The one thing legislators should know when they resume paid-leave debate, tomorrow
LINCOLN, Neb., Jan. 20, 2020—Nebraska senators will resume debate on a paid sick and safe leave proposal when they return to the Capitol, tomorrow, January 21, and there’s one thing the state’s leading small-business association wants them to know: 73% of small-business owners already offer paid time off, according to a nationwide poll.
SIDE NOTE TO EDITORS—Did you know you have a correspondent at the Capitol covering the most important part of every economy’s engine: Small Business. At the end of every legislative week, NFIB Nebraska State Director Bob Hallstrom summarizes the progress of legislation helpful or harmful to small business. On Friday afternoon or Saturday, his report to NFIB’s state leadership council is posted on the NFIB Nebraska webpage, www.nfib.com/nebraska and then tweeted from NFIB Nebraska’s Twitter account @NFIB_NE. Be sure and follow us on our webpage and Twitter, or, if you’d like a special email notification of the postings, let our senior media manager know at [email protected].
“LB305 requires employers with four or more employees to provide employees with access to paid sick and safe leave. Employees shall accrue a minimum of one hour of paid sick and safe time for every thirty hours worked,” according to the Statement of Intent issued by Sen. Sue Crawford, the legislative bill’s author.
But Bob Hallstrom, Nebraska state director for NFIB, warned of a serious peril in Crawford’s proposal. “The four-employee threshold is a dangerously low one. Most paid leave proposals in other states have a much higher employee count, which would still burden small-business owners immensely, but LB 305 would apply to employers with four or more full- or part-time employees, making it more onerous. The most reassuring thing to know in any and all debate about paid leave is that 73% of small businesses already offer paid time off for a variety of reasons. Time off, it needs to be stressed, is negotiated between employee and employer for the mutual benefit of both. Strapping a one-size-fits-all straight-jacket on employers will severely stunt hiring, employee compensation, and business expansion. You can never collect a salary and benefits from a job you don’t have.”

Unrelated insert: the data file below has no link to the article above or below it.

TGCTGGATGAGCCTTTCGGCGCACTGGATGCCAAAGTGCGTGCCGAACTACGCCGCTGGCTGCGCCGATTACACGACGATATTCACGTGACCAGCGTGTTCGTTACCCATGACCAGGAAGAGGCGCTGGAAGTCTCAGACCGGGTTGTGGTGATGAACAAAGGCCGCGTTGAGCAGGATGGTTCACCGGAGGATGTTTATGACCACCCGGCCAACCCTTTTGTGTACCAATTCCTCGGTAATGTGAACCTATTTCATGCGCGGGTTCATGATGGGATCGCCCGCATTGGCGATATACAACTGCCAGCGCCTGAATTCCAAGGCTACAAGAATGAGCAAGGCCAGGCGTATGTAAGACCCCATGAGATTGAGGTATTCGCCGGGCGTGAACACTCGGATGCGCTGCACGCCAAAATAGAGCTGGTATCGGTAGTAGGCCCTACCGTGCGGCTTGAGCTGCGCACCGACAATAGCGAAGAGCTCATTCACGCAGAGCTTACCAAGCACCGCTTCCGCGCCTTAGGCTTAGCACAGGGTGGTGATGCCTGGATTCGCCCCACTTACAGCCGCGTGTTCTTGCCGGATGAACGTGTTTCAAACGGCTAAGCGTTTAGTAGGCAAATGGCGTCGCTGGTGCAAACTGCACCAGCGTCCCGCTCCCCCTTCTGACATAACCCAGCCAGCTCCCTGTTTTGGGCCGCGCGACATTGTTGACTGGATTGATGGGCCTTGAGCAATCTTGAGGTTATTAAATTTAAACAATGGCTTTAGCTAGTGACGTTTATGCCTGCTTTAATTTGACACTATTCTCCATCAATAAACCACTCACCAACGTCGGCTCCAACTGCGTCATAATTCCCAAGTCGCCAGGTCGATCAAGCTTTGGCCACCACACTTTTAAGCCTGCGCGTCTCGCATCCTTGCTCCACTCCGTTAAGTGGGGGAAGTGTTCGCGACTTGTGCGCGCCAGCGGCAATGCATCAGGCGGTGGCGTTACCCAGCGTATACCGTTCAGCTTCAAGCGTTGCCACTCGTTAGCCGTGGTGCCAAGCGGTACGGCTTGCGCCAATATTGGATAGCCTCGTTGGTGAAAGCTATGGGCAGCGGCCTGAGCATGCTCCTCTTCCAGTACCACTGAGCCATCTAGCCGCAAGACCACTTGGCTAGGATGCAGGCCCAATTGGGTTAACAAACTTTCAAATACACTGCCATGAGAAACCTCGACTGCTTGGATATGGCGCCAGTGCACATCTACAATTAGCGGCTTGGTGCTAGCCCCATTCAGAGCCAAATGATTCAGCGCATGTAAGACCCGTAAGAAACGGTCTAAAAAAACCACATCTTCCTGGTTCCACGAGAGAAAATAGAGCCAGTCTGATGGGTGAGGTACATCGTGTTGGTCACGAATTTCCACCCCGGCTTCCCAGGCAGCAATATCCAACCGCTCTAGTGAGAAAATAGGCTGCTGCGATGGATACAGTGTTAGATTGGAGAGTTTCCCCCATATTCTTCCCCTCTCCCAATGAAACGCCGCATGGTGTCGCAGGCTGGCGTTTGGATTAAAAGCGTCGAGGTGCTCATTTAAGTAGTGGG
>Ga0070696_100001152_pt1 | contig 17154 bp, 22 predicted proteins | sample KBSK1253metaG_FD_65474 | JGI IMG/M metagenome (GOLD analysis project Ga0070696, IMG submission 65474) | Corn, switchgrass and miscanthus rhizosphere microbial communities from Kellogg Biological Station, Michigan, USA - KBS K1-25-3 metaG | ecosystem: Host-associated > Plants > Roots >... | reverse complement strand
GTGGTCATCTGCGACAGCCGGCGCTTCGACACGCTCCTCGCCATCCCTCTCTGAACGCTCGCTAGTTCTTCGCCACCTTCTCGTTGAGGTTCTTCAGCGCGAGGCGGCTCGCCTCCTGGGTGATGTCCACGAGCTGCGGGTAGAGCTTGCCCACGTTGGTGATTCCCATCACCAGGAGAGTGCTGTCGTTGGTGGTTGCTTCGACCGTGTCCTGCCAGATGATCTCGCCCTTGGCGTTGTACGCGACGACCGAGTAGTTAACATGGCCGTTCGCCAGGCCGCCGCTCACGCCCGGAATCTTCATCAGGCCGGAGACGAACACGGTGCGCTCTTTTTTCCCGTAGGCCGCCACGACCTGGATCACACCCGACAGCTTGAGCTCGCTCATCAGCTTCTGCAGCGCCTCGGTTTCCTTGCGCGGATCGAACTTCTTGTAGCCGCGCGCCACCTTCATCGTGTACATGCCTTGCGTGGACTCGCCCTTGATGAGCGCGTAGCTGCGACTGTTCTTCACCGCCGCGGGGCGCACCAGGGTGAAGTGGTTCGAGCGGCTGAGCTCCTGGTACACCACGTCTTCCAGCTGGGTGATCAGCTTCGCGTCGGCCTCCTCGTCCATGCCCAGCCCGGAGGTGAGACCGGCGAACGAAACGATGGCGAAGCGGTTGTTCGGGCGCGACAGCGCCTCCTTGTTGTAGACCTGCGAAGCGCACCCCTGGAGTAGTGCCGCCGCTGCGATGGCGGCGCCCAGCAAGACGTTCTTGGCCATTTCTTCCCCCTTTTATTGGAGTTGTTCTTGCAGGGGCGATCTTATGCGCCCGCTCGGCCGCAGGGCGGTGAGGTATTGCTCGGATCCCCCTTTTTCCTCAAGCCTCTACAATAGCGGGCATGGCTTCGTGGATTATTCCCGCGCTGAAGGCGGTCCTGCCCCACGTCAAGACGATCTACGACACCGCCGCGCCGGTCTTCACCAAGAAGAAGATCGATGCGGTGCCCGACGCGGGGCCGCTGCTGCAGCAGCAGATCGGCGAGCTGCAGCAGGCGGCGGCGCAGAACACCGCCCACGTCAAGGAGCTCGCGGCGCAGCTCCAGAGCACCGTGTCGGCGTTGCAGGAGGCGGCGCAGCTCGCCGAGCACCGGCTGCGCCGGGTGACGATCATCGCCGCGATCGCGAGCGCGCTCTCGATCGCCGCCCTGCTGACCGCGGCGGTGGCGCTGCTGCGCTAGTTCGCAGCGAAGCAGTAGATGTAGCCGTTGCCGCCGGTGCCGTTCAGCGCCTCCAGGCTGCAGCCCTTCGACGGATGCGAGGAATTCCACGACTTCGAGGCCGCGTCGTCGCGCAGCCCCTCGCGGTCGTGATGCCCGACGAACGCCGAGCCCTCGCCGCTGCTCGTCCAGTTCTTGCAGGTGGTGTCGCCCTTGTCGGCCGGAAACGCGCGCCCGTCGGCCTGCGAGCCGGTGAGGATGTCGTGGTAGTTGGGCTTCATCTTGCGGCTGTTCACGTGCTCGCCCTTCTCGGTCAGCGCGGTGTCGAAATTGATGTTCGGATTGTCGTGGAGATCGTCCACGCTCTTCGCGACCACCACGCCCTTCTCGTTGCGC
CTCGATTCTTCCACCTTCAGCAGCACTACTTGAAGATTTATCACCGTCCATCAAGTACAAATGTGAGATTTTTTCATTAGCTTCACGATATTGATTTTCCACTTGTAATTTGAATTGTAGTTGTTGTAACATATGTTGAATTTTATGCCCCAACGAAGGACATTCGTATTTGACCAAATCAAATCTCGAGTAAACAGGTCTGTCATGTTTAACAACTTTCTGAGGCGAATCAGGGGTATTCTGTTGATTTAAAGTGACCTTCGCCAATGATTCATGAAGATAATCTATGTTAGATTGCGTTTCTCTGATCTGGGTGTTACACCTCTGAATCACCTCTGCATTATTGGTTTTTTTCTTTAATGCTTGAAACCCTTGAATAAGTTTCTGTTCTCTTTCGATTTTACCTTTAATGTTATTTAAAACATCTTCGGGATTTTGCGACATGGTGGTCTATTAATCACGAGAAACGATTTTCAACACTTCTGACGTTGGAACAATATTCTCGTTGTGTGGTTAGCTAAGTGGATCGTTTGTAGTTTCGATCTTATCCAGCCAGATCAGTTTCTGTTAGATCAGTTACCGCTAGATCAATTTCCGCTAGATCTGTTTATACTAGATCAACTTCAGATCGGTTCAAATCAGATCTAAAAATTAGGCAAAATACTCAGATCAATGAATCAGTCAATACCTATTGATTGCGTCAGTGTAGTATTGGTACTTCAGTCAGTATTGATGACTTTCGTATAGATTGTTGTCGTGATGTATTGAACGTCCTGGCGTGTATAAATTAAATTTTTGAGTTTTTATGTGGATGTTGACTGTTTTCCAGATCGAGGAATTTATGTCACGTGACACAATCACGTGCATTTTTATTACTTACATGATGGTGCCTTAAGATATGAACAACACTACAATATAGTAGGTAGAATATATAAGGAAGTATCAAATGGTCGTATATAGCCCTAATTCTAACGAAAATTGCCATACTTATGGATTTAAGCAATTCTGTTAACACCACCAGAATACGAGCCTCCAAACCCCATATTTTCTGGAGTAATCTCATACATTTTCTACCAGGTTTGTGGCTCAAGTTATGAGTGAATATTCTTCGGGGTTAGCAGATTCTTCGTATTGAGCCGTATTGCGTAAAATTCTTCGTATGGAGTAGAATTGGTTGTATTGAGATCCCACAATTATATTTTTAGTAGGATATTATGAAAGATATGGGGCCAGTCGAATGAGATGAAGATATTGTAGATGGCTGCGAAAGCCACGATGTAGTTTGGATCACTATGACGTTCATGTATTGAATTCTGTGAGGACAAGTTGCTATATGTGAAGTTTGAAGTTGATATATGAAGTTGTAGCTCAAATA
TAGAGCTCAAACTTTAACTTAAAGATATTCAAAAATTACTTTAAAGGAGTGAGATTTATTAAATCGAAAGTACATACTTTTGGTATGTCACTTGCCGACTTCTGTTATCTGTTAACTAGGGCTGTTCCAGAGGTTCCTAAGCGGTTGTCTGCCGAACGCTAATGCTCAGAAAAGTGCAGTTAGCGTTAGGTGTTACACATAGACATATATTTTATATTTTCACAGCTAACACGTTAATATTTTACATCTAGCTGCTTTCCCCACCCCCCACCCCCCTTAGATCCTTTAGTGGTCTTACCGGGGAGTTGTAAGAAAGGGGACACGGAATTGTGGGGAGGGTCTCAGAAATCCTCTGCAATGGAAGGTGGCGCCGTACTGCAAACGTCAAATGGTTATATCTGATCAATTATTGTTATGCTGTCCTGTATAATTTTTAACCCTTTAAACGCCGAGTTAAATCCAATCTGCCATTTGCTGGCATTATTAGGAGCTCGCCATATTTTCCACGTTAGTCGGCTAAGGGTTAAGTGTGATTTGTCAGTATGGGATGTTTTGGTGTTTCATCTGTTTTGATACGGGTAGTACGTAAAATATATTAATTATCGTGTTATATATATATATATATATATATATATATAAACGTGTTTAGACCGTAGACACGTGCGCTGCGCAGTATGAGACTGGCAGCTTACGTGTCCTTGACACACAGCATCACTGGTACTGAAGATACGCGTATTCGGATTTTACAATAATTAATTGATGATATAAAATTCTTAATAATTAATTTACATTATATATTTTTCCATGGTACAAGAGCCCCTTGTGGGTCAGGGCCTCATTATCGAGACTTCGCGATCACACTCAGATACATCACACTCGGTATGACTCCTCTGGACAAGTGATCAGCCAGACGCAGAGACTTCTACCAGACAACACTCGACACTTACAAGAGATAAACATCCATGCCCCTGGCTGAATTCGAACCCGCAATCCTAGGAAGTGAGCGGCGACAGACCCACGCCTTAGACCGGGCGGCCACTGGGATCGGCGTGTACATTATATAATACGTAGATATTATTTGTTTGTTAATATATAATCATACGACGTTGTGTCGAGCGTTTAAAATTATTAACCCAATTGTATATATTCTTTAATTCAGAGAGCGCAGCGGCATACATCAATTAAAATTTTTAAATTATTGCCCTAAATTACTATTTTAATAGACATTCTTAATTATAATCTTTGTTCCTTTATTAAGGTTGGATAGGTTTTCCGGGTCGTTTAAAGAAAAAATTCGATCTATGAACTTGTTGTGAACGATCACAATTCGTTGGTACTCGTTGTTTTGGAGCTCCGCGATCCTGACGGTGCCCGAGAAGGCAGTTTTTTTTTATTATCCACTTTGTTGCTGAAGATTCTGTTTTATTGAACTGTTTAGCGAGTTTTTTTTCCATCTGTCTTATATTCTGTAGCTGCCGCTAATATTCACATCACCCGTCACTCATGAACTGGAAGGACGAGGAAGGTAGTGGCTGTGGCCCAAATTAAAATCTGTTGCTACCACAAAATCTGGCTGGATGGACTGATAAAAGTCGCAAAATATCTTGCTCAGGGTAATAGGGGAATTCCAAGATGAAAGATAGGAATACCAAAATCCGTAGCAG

Three other points senators need to know, according to Hallstrom, are:
- Big businesses and huge corporations have full-time legal, accounting, and human resource departments to deal with local, state, and federal rules and regulations. Small businesses do not.
- Employee replacement costs can be a big issue for small-business owners when an employee goes on paid leave.
- A worker taking extended time off leaves a hole that must be filled by other staff working overtime or by finding, hiring, and training a new temporary employee as a replacement – both of which are direct costs to the business.
“The federal Family Medical Leave Act rightly exempts business with fewer than 50 employees because its creators knew the negatively consequential effects making small businesses also comply would have,” said Hallstrom. “LB 305’s application to employers with four or more full- or part-time employees would devastate the Main Streets of Nebraska. It should be rejected for all the right reasons.”
For more information on how devastating paid leave could be, the Research Foundation of NFIB took a detailed look at a federal proposal, using sophisticated BSIM modeling (Business Size Insight Module). State paid-leave mandates on top of federal ones only exacerbate the already difficult jobs small-business owners have in keeping their doors open and Washingtonians employed.
Infographic: The Big Burden of Mandated Paid Leave
For more than 76 years, NFIB has been advocating on behalf of America’s small and independent business owners, both in Washington, D.C., and in all 50 state capitals. NFIB is a nonprofit, nonpartisan, and member-driven association. Since our founding in 1943, NFIB has been exclusively dedicated to small and independent businesses and remains so today. For more information, please visit nfib.com.
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